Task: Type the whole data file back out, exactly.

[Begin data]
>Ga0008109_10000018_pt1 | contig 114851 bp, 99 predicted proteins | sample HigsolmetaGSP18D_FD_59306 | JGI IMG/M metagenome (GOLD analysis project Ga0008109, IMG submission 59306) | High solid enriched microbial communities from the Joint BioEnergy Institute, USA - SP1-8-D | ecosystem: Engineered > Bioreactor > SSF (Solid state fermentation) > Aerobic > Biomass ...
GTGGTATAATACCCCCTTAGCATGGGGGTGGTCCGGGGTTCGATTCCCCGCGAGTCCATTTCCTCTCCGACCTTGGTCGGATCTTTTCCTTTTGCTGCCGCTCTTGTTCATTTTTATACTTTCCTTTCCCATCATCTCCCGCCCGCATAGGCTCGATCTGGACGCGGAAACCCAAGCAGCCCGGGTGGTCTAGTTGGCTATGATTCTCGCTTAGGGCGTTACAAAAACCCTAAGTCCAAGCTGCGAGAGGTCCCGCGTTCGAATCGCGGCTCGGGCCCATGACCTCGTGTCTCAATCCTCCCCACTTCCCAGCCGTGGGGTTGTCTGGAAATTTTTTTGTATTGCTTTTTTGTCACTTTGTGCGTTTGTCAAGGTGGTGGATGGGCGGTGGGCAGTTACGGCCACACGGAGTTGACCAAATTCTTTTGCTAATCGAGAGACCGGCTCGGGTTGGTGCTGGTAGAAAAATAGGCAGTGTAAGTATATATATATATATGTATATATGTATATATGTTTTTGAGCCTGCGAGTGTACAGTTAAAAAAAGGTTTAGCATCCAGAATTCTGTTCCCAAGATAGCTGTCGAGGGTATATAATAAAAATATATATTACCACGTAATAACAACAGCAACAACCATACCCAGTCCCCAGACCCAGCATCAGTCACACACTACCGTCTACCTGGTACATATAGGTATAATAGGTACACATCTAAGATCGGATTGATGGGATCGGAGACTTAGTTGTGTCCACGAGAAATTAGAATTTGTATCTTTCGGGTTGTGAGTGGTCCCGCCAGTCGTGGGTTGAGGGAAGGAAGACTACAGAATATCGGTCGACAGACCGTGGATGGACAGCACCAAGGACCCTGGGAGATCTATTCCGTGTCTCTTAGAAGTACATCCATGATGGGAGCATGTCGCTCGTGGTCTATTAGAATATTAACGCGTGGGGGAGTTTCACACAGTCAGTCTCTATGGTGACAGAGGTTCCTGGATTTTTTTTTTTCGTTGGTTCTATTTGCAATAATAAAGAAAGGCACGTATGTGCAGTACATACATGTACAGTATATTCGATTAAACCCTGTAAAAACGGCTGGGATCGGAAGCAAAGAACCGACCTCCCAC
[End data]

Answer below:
>Ga0008109_10000018_pt1 | contig 114851 bp, 99 predicted proteins | sample HigsolmetaGSP18D_FD_59306 | JGI IMG/M metagenome (GOLD analysis project Ga0008109, IMG submission 59306) | High solid enriched microbial communities from the Joint BioEnergy Institute, USA - SP1-8-D | ecosystem: Engineered > Bioreactor > SSF (Solid state fermentation) > Aerobic > Biomass ...
GTGGTATAATACCCCCTTAGCATGGGGGTGGTCCGGGGTTCGATTCCCCGCGAGTCCATTTCCTCTCCGACCTTGGTCGGATCTTTTCCTTTTGCTGCCGCTCTTGTTCATTTTTATACTTTCCTTTCCCATCATCTCCCGCCCGCATAGGCTCGATCTGGACGCGGAAACCCAAGCAGCCCGGGTGGTCTAGTTGGCTATGATTCTCGCTTAGGGCGTTACAAAAACCCTAAGTCCAAGCTGCGAGAGGTCCCGCGTTCGAATCGCGGCTCGGGCCCATGACCTCGTGTCTCAATCCTCCCCACTTCCCAGCCGTGGGGTTGTCTGGAAATTTTTTTGTATTGCTTTTTTGTCACTTTGTGCGTTTGTCAAGGTGGTGGATGGGCGGTGGGCAGTTACGGCCACACGGAGTTGACCAAATTCTTTTGCTAATCGAGAGACCGGCTCGGGTTGGTGCTGGTAGAAAAATAGGCAGTGTAAGTATATATATATATATGTATATATGTATATATGTTTTTGAGCCTGCGAGTGTACAGTTAAAAAAAGGTTTAGCATCCAGAATTCTGTTCCCAAGATAGCTGTCGAGGGTATATAATAAAAATATATATTACCACGTAATAACAACAGCAACAACCATACCCAGTCCCCAGACCCAGCATCAGTCACACACTACCGTCTACCTGGTACATATAGGTATAATAGGTACACATCTAAGATCGGATTGATGGGATCGGAGACTTAGTTGTGTCCACGAGAAATTAGAATTTGTATCTTTCGGGTTGTGAGTGGTCCCGCCAGTCGTGGGTTGAGGGAAGGAAGACTACAGAATATCGGTCGACAGACCGTGGATGGACAGCACCAAGGACCCTGGGAGATCTATTCCGTGTCTCTTAGAAGTACATCCATGATGGGAGCATGTCGCTCGTGGTCTATTAGAATATTAACGCGTGGGGGAGTTTCACACAGTCAGTCTCTATGGTGACAGAGGTTCCTGGATTTTTTTTTTTCGTTGGTTCTATTTGCAATAATAAAGAAAGGCACGTATGTGCAGTACATACATGTACAGTATATTCGATTAAACCCTGTAAAAACGGCTGGGATCGGAAGCAAAGAACCGACCTCCCAC